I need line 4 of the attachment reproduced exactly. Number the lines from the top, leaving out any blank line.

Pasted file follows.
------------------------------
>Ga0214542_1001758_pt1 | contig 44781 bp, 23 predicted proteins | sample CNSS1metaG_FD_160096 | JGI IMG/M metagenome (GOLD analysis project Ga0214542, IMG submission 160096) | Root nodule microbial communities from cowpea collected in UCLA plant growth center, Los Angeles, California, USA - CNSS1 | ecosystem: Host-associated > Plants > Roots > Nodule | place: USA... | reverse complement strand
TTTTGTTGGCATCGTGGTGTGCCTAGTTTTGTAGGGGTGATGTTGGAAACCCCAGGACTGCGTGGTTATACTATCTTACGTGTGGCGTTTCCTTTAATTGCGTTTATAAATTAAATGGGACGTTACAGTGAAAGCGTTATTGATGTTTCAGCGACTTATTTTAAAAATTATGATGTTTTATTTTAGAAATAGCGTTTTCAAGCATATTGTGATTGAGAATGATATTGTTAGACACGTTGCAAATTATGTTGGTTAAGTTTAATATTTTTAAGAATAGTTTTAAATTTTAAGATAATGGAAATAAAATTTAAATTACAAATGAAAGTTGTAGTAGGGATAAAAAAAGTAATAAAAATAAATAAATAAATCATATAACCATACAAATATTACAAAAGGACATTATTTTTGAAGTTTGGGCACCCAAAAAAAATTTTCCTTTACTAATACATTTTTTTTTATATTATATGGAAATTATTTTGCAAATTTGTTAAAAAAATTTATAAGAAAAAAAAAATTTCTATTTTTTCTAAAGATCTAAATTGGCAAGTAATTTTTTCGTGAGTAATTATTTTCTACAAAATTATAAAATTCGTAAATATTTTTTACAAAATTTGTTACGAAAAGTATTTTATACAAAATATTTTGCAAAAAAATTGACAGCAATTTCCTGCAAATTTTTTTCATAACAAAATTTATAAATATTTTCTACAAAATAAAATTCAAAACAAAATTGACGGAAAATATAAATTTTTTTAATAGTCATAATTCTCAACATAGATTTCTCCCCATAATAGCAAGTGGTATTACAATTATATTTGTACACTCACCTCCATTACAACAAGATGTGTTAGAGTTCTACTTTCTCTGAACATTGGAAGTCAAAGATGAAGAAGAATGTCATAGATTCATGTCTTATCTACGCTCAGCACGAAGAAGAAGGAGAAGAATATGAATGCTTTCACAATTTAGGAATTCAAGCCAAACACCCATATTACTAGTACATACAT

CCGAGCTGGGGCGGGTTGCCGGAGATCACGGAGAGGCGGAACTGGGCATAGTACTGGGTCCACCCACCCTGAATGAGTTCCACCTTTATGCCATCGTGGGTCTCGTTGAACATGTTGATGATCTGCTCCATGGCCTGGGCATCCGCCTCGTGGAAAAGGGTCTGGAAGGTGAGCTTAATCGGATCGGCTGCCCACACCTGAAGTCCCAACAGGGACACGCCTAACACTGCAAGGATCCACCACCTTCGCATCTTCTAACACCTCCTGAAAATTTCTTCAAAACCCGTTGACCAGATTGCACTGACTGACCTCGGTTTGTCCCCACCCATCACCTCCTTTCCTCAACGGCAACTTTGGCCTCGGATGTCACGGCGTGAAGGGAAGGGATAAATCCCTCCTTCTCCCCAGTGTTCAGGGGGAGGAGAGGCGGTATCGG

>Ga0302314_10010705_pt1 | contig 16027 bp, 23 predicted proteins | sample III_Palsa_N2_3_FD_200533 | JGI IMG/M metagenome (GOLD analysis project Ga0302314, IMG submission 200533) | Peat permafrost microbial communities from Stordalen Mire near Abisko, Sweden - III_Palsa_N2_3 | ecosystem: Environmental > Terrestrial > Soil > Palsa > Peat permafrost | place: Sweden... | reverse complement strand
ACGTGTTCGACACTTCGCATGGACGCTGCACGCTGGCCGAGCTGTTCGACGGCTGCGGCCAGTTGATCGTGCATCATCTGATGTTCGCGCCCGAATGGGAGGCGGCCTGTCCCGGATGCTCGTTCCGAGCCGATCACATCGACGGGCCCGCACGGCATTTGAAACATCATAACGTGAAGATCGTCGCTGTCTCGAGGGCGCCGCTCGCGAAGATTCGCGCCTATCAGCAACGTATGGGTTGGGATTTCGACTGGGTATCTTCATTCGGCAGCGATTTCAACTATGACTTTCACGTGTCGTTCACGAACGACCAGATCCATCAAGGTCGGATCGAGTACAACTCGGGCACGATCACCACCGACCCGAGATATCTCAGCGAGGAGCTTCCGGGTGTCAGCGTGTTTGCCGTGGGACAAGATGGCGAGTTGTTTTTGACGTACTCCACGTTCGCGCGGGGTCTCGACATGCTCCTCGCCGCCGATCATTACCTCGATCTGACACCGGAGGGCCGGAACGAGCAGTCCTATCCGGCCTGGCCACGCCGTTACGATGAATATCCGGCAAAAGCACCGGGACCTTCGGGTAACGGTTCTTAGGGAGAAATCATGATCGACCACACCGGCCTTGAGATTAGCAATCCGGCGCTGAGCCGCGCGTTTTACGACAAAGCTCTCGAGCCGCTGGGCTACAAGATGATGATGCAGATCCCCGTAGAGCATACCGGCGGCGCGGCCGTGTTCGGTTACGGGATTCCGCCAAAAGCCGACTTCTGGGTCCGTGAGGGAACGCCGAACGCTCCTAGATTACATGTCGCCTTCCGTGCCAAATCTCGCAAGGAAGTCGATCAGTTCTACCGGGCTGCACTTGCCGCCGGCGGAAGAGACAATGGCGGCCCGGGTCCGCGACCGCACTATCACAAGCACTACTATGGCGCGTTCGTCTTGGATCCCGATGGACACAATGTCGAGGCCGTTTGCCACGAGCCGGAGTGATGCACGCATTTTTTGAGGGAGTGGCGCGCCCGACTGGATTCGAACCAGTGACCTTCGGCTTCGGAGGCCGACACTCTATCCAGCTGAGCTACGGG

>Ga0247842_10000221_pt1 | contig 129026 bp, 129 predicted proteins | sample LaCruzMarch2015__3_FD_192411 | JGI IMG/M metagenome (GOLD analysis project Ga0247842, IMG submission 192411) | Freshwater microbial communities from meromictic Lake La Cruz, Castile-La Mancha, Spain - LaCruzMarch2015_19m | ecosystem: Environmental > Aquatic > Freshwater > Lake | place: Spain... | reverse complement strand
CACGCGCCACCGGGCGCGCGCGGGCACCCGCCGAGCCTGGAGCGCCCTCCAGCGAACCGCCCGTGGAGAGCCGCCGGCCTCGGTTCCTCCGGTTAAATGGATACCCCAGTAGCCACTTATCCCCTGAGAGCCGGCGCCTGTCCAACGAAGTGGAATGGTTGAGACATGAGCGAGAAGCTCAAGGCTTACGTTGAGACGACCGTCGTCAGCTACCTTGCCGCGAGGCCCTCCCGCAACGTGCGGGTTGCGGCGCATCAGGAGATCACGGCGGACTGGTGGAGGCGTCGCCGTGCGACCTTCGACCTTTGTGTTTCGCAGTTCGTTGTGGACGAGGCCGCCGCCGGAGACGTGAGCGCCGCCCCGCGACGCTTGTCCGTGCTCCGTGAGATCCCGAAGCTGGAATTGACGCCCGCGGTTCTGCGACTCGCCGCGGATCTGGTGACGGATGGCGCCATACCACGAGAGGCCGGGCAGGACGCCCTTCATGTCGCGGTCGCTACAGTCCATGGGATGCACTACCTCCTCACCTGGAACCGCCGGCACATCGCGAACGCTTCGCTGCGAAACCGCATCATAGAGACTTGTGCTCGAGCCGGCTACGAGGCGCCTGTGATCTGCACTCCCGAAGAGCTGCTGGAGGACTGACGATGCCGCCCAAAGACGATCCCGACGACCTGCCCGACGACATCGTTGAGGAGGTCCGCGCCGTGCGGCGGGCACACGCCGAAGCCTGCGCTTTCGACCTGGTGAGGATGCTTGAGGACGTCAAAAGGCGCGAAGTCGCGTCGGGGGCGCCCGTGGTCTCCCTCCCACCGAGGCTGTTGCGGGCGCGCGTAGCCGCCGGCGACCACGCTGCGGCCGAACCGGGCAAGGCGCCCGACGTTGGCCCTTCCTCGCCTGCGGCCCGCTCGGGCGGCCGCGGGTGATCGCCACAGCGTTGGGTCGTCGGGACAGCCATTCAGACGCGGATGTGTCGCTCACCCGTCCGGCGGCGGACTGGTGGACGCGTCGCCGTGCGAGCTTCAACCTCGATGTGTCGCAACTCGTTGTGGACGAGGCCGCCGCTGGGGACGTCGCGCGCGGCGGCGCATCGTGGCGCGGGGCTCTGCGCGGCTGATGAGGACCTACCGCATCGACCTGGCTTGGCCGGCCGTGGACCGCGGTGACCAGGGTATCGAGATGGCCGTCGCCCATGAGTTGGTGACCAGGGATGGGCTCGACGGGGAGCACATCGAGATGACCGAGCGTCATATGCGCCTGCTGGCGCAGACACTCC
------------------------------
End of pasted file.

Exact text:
>Ga0302314_10010705_pt1 | contig 16027 bp, 23 predicted proteins | sample III_Palsa_N2_3_FD_200533 | JGI IMG/M metagenome (GOLD analysis project Ga0302314, IMG submission 200533) | Peat permafrost microbial communities from Stordalen Mire near Abisko, Sweden - III_Palsa_N2_3 | ecosystem: Environmental > Terrestrial > Soil > Palsa > Peat permafrost | place: Sweden... | reverse complement strand